Day 10 Teaching of Reading – Strategies Standards I to III

Read aloud poem: The Lone Dog by Irene Rutherford McLeod (1891-1968)

Read aloud story: The Lion and the Mouse by Eric Carle

We explored different types of reading, namely antiphonal reading and guided reading.

Reading aloud is appropriate not just for holding a groups attention, but it also encourages strong readers and weaker readers to take part in reading as a fun exercise.  It also makes for good practice and performance as a chorale group.  Learners may read together in unison, all at the same time.  Readers may also read in an echo where the teacher reads and the learners repeat exactly what was voiced.  These are exercises about reading aloud.

Antiphonal reading which follows a call and answer pattern can be performed in groups.  One group reads a line aloud, followed by another group for the alternative lines, or as directed. The placement of the lines on the page cues the pattern of reading.

In a shared reading activity the teacher reads aloud while the learner follows in their copy of the text.

Buddy reading refers to two students reading a text together.

In independent reading the student selects the text and reads on their own.

Other types of reading discussed included forms of oral reading such as: paired, cloze, mumble, whisper, imitative & choral

Reading Strategy: Direct Inquiry Activity

This strategy invites the reader to answer the following questions as six (6) points of inquiry:

  1. Who?
  2. What?
  3. Where?
  4. When?
  5. Why?
  6. How?
  • Teacher gives students a passage to read from reading material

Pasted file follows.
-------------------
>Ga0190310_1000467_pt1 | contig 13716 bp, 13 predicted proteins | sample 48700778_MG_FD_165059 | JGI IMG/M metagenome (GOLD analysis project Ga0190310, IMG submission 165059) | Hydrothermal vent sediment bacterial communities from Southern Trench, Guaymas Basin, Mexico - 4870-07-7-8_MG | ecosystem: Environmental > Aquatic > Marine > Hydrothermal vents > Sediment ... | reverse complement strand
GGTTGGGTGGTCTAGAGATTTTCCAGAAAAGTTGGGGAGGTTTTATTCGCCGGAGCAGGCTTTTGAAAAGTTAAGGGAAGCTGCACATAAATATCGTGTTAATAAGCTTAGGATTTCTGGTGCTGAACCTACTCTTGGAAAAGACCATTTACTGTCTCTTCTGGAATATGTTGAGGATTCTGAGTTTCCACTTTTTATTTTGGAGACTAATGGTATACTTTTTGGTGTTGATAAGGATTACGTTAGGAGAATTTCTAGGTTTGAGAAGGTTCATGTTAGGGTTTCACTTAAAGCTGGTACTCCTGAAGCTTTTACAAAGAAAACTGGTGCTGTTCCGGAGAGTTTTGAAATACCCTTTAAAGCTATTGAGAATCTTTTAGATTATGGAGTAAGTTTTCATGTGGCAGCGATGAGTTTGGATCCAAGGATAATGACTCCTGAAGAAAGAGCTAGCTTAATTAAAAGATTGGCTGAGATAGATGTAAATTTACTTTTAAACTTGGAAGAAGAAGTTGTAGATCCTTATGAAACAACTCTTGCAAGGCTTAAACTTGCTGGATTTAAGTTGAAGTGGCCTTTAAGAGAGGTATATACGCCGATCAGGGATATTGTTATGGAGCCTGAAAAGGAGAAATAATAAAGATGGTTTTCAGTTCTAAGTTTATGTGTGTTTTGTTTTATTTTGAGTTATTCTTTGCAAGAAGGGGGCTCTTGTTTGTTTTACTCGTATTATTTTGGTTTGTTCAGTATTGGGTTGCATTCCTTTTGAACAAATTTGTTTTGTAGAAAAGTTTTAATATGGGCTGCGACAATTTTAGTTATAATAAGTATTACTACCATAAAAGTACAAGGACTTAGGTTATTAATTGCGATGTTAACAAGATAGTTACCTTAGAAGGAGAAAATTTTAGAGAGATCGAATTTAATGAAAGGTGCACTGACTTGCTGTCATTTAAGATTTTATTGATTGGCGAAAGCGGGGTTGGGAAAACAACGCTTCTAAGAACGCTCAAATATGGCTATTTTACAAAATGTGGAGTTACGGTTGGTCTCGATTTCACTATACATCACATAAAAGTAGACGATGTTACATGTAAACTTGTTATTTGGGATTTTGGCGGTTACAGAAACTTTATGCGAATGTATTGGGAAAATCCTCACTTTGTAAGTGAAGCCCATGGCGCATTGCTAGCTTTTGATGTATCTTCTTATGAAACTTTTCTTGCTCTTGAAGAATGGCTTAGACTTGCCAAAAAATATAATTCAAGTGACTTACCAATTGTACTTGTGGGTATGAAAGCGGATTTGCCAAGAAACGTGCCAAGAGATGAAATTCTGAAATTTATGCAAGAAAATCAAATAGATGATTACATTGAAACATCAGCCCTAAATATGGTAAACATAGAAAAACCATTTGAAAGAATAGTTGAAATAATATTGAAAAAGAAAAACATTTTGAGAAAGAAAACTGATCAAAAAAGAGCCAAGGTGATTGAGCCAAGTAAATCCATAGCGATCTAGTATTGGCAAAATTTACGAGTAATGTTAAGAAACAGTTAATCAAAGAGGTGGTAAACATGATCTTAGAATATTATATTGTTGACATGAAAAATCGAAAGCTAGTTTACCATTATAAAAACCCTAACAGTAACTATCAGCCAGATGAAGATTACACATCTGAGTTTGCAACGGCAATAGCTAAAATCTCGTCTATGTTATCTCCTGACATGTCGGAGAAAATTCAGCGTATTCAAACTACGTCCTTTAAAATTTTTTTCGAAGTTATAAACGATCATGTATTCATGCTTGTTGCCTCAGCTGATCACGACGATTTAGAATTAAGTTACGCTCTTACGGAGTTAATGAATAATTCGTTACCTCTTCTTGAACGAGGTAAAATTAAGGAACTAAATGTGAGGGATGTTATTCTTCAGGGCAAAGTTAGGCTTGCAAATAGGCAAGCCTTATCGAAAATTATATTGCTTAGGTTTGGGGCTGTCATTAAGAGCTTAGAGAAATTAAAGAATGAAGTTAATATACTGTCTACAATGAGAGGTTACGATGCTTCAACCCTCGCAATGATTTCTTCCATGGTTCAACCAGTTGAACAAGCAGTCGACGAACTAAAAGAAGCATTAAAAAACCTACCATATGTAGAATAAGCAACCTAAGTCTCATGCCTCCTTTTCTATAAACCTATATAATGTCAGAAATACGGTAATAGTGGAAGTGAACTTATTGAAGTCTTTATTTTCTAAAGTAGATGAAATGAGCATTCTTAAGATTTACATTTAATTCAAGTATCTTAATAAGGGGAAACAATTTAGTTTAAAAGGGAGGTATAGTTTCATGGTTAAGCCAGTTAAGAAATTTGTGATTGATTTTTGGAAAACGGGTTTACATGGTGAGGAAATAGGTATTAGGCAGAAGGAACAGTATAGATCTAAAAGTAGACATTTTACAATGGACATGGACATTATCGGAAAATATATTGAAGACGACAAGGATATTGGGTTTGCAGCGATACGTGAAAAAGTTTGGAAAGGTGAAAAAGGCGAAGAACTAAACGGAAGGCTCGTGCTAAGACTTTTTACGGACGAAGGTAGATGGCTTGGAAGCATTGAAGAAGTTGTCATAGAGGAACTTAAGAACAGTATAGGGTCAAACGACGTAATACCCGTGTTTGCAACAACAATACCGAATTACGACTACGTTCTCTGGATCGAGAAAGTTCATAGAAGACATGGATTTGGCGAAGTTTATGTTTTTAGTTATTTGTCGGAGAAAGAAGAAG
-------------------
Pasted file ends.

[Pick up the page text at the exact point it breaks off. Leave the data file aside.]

• Students predict the responses
  • Teacher or students record the students’ responses
  • Students read the responses
  • Students reread the passage
  • Students critically compare their predictions with the actual material

The DIA came out of the DRTA, Direct Reading Thinking Activity of Russell G. Stauffer.

For guided reading it was stressed that the strategy be implemented with a small group of children, approximately five children.


Teacher’s Duty:

  • Choose reading material appropriate for the learner’s level
  • Ensure the reading material is interesting
  • Introduce the material by encouraging the learner to make predictions based on the title and the picture elements of the text
  • Demonstrate the reading process by reading with the learner and pointing to the words
  • Allow the learner to voice the material as they join in during the teacher’s read aloud
  • Analyse the reading material and prepare questions for inquiry to challenge the reader’s understanding, and to encourage the learner to apply

We also looked at homographs and consonant rules and teaching word structure.


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